100 years of growth of the American shopping mall, animated


The Atlantic Terminal Mall in Brooklyn (Craig Warga/Bloomberg)

The shopping mall was an American creation of the 20th century, a twist on the more intimate Old World market sized to American proportions, built to satisfy American disposable incomes and designed with space for our many American cars.

It has its own traceable lineage, from the earliest planned shopping centers to the first regional hubs for shoppers traveling by car, to the novel post-war enclosed malls of Victor Gruen (a man whose name became synonymous with that hypnotic effect that propels us, zombie-like, from Cinnabon to Brookstone to the Yankee Candle store).

Even as the old-school indoor mall has waned in popularity of late, still we've innovated on the idea. Big-box stores led to power centers. A backlash to the impersonal architecture of massive malls bred in their place "lifestyle centers," modern malls disguised as neighborhoods.

Malls, in short, have spread across the American landscape -- and defined it -- with remarkable success, adapting to our changing tastes along the way. And this is at least a rough animation of what that history has looked like (press the play button embedded below):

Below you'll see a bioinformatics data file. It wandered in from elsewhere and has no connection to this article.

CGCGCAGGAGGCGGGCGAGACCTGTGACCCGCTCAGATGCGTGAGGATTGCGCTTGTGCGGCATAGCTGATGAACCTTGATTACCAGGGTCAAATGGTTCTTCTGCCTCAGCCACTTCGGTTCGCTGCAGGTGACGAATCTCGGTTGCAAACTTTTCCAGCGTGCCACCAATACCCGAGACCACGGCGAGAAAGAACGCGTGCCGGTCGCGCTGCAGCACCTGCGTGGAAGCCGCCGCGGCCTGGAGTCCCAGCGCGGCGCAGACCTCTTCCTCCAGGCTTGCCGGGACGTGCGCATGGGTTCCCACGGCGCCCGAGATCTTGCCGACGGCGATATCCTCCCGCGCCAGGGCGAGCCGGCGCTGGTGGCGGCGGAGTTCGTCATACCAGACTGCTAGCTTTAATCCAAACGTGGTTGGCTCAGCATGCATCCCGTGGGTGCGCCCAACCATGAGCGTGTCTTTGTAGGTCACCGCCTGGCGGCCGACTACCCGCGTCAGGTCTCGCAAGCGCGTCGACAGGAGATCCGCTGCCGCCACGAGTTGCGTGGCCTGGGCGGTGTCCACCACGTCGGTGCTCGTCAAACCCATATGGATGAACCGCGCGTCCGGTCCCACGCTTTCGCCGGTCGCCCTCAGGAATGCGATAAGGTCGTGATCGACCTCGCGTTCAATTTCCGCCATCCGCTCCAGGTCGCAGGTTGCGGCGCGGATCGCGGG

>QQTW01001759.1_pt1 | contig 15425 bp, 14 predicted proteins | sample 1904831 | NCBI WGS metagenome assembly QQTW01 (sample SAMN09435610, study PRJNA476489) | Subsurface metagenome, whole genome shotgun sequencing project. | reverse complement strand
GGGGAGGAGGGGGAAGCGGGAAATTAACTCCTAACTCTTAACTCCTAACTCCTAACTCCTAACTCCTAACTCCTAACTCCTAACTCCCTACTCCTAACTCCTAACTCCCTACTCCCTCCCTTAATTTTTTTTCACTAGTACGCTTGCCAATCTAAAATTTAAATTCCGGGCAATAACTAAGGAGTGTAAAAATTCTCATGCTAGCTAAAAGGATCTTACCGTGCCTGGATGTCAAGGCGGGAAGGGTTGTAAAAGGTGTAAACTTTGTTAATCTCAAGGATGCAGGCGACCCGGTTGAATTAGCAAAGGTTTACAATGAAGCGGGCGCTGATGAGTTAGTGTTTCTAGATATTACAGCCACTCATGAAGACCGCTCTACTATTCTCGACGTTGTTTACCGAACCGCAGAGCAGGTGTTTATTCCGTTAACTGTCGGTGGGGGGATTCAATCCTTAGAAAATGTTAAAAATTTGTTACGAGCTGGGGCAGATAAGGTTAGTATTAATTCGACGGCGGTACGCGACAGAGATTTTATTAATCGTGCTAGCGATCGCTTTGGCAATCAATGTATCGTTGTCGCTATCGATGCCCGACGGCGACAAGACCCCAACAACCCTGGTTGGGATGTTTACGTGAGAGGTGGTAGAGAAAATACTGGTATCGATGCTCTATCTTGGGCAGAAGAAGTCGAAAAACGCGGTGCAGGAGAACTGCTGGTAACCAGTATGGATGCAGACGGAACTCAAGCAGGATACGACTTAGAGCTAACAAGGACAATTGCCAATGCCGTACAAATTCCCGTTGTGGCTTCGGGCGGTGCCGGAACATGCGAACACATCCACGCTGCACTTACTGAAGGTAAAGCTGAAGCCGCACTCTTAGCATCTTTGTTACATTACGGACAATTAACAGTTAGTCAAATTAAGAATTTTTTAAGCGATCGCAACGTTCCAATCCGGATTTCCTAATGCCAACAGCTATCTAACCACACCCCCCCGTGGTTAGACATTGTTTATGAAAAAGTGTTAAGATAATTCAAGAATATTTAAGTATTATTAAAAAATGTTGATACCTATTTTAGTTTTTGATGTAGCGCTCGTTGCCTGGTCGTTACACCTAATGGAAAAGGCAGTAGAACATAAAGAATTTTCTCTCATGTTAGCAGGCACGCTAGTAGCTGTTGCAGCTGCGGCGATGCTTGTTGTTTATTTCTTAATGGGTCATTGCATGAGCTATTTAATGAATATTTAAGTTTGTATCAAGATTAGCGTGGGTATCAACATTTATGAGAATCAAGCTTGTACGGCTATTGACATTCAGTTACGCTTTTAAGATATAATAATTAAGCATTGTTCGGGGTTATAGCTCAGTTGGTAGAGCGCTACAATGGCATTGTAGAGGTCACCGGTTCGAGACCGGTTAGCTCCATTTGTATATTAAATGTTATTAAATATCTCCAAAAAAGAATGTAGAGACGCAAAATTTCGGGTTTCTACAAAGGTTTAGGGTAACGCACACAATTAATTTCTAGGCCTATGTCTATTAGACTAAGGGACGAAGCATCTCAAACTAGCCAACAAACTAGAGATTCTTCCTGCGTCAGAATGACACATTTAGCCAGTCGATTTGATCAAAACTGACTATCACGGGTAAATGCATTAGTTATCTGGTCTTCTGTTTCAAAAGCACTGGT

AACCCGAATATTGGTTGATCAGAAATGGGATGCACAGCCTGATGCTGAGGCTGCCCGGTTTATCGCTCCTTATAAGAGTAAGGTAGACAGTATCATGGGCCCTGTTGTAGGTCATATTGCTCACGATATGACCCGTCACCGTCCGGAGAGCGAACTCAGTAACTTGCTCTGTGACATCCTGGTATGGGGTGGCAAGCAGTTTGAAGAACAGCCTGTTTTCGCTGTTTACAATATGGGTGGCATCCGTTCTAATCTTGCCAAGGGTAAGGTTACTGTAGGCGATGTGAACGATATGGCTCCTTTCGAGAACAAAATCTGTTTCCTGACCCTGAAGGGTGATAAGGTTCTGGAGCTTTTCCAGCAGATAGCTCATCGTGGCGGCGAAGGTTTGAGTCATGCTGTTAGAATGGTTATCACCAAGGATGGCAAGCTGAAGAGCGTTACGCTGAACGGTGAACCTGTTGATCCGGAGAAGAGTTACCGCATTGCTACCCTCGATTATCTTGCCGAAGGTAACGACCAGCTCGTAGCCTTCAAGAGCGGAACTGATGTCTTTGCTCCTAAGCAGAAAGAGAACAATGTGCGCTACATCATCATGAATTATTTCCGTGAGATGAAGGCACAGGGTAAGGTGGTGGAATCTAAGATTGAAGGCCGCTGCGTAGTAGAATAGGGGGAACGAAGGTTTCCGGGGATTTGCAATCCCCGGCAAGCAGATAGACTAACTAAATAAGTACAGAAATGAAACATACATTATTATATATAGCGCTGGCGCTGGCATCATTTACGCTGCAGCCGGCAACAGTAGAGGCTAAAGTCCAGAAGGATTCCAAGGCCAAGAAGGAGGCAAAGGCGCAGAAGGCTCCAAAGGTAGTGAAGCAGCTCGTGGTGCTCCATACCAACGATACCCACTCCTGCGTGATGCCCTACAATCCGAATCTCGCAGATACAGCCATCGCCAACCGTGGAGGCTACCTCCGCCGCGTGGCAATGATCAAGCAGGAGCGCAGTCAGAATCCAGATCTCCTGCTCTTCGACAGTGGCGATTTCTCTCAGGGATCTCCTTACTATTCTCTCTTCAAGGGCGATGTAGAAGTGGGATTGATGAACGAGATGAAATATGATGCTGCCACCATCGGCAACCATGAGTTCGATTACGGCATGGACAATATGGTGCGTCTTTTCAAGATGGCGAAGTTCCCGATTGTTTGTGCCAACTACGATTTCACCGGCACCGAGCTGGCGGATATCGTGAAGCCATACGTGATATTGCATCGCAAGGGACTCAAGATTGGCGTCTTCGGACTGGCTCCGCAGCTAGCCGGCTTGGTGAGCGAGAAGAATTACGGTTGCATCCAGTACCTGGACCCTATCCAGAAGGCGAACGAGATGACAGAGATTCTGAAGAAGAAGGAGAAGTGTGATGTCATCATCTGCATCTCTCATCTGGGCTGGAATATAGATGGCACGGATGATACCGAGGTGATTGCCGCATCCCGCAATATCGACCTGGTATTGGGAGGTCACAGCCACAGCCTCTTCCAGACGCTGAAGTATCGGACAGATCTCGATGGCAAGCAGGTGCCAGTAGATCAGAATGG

Sravani Vadlamani, a doctoral student in transportation engineering at Arizona State, created that "MapStory" with historic information from the ASU GIS Data Repository (a data set that in this case draws on the Directory of Major Malls). Her animation includes the spread of more than 6,000 malls of many kinds: strip malls, outlet malls, indoor and outdoor malls.

Over a century, the animation gives a good sense of how malls crept across the map at first, then came to dominate it in the second half of the 20th century. In the legend, the dots are colored by the number of stores in each mall (those dots do not, however, disappear as once-celebrated malls close down).

In the 21st century, this trajectory poses two questions for planners, architects, developers and anyone invested in retail going forward: If the mall continues to evolve, what will it look like in the future (even if it comes to look consciously not like a mall at all)? And what should we do now with all these very quirky, massive boxes we've already built?

Emily Badger is a reporter for Wonkblog covering urban policy. She was previously a staff writer at The Atlantic Cities.

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